Reasons for judgement were released this week by the BC Supreme Court, Vancouver Registry, assessing damages for a chronic low back injury caused as a result of a motor vehicle collision.
In this week’s case (Roy v. Storvick) the Plaintiff was involved in a 2009 T-bone collision. The Defendant admitted fault “just before the trial commenced“. The Plaintiff, a 27 year old carpenter at the time of the crash, suffered various injuries the most serious of which involved disc injuries in his low back. He was expected to have long term issues associated with these affecting his vocational abilities. In assessing non-pecuniary damages at $75,000 Madam Justice Gropper made the following findings and provided the following reasons:
 With respect to Mr. Roy’s lumbar spine, Dr. Murray comments:
As a direct result of [this motor vehicle accident], this 30-year-old carpenter sustained myofascial injuries to his cervical spine and a severe injury to his lumbar region where both clinically and radiologically he has evidence of lower lumbar disc protrusions principally at the L3/L4 level where there was an associated annular tear and also at the L4/L5 level where there was a moderate midline focal disc protrusion.
 Dr. Murray says that lumbar disc protrusions usually run a protracted course of recovery: a three year duration is not unusual. He expects that Mr. Roy will eventually become pain free.
 In regard to Mr. Roy’s tear of the annulus fibrosus at the L3/L4 level, it can never heal as it does not have a blood supply. Dr. Murray considers that Mr. Roy will always be at risk for further episodes of lumbar disc protrusion pain. Dr. Murray continues:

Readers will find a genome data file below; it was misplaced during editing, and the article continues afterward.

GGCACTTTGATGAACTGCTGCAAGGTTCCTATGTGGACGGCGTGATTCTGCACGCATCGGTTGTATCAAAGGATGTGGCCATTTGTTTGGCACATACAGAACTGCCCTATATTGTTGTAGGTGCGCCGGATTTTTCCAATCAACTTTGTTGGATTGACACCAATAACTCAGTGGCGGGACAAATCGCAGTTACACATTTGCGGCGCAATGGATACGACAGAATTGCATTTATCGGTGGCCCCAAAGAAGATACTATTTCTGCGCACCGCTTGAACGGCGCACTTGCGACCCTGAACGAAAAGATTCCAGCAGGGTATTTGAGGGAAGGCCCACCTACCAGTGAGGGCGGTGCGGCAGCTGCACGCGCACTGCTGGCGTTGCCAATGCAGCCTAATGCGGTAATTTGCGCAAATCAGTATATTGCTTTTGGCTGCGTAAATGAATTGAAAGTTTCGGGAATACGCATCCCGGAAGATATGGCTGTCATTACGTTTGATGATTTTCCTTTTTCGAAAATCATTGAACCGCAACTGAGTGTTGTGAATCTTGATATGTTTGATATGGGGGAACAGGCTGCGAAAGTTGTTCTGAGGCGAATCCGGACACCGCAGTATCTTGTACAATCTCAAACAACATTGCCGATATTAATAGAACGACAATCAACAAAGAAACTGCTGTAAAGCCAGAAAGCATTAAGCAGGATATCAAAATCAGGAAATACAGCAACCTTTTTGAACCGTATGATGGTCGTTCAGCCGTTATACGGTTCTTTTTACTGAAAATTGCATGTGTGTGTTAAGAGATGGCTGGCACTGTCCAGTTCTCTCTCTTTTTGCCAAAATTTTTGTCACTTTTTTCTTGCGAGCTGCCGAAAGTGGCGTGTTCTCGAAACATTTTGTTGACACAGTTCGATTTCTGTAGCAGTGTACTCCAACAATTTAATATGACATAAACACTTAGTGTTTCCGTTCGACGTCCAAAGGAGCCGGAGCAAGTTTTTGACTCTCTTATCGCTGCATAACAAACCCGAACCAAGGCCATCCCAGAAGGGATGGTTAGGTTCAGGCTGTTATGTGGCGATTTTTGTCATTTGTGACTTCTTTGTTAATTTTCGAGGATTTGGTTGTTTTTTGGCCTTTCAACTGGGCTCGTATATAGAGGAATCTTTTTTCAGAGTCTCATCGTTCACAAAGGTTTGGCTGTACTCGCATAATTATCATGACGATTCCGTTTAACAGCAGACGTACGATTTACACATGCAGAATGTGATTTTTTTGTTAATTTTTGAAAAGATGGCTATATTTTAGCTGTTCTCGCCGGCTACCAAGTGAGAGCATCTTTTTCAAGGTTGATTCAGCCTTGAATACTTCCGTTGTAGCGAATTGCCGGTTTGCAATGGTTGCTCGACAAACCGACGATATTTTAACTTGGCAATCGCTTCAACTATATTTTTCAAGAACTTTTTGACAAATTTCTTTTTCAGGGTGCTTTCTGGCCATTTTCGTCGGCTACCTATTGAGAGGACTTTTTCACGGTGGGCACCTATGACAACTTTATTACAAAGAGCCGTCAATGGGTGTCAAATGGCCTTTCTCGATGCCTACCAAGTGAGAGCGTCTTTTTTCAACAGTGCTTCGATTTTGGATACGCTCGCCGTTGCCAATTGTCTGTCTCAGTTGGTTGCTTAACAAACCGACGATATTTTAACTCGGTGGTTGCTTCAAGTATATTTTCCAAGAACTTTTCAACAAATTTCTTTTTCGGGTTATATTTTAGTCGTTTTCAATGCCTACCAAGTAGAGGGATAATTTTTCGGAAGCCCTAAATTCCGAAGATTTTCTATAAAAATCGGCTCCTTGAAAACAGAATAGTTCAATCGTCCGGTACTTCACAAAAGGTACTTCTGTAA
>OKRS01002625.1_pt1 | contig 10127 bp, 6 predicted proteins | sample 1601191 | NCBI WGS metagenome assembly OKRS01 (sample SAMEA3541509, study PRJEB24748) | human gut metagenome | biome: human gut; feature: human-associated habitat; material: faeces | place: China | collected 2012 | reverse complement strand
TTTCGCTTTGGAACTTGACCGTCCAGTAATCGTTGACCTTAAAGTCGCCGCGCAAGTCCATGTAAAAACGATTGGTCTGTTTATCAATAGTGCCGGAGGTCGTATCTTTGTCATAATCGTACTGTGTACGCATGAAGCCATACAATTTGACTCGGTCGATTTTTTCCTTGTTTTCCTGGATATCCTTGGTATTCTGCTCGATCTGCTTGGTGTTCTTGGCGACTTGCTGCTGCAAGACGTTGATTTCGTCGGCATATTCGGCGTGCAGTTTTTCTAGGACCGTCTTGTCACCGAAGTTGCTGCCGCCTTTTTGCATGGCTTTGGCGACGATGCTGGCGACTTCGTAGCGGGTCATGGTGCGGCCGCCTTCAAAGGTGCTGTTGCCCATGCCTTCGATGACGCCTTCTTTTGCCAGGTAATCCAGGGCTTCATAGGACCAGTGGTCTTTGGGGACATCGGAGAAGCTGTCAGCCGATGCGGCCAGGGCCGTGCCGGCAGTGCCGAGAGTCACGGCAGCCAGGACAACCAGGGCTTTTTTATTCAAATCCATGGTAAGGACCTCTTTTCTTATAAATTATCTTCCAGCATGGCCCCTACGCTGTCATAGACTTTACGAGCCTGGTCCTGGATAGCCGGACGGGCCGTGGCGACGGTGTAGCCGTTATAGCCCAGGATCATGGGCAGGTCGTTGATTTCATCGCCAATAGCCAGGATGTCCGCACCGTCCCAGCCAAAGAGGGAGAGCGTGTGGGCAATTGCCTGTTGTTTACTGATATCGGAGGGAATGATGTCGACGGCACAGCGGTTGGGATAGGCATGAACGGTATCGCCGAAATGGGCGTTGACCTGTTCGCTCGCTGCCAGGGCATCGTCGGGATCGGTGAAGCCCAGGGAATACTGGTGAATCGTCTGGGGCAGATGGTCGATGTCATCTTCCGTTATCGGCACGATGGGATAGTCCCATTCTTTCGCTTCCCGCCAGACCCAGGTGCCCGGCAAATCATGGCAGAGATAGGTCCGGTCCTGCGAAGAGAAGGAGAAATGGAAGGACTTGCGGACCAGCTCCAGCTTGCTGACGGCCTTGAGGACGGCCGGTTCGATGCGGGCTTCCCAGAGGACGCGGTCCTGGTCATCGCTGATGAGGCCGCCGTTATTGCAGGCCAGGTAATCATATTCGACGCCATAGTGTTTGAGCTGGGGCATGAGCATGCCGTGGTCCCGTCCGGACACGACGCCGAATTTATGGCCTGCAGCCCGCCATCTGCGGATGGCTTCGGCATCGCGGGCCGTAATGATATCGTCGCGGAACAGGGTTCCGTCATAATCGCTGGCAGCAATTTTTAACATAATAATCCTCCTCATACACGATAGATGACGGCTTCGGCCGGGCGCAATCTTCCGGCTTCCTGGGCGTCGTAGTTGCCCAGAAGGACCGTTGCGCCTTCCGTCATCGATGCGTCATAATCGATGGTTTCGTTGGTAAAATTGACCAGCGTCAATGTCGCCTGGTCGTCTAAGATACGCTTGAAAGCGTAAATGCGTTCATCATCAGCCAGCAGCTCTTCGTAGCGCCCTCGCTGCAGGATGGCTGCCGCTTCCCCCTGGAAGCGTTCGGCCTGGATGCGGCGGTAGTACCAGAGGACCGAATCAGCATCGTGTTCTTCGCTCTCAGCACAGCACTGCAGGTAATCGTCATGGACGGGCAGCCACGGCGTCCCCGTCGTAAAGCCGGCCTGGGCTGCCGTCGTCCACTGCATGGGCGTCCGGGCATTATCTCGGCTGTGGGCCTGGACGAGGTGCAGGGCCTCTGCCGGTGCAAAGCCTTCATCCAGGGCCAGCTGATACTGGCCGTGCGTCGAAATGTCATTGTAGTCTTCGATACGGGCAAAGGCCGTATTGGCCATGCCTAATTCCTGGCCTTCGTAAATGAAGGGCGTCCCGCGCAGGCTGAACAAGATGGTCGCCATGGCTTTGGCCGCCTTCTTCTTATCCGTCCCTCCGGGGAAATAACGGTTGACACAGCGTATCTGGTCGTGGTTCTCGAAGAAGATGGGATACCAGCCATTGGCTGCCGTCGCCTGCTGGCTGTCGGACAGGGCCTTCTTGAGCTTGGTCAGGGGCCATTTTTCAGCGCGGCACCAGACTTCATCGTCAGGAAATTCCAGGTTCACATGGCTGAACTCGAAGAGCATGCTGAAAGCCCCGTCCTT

… he will not be able to continue with his career as a carpenter and will need to be retrained for a less physically demanding alternate occupation. It may be difficult to find such an occupation for this man as he is very much “the sporting type”, who prior to the [motor vehicle accident] three years ago attended the gym six times a week and also played soccer twice a week….
 At the time of the injury, Mr. Roy enjoyed an active lifestyle. He was engaged in work as a carpenter and participated regularly and enthusiastically in many sporting activities. While he is able to continue his employment, the remaining aspects of his physical activities have come to an end. In reconciling the prognosis of Drs. Craig and Murray, I consider that Dr. Craig has an unduly optimistic view of Mr. Roy’s prospective recovery. I note that Dr. Craig had a more limited opportunity to observe Mr. Roy. He was also apparently unclear on the degree to which Mr. Roy was engaging in exercise.
 I further note that Dr. Craig dismissed Dr. Murray’s treatment of Mr. Roy and recommended that Mr. Roy be assessed by a kinesiologist. Mr. Roy was assessed by Mr. Hunt, a kinesiologist, who put him through testing and concluded that Mr. Roy’s functioning is compromised and that he will likely have increased rather than reduced pain.
 I find that Dr. Murray’s prognosis is more accurate and that his opinion Mr. Roy suffered a severe injury to his lumbar spine and a moderate to severe injury to his cervical spine is accurate. While Dr. Murray suggests that there may be some improvement, Mr. Roy is at risk of re-injury. He will also suffer from continuing pain and discomfort….
 Having reviewed the cases provided by both parties, I assess Mr. Roy’s non-pecuniary damages at $75,000.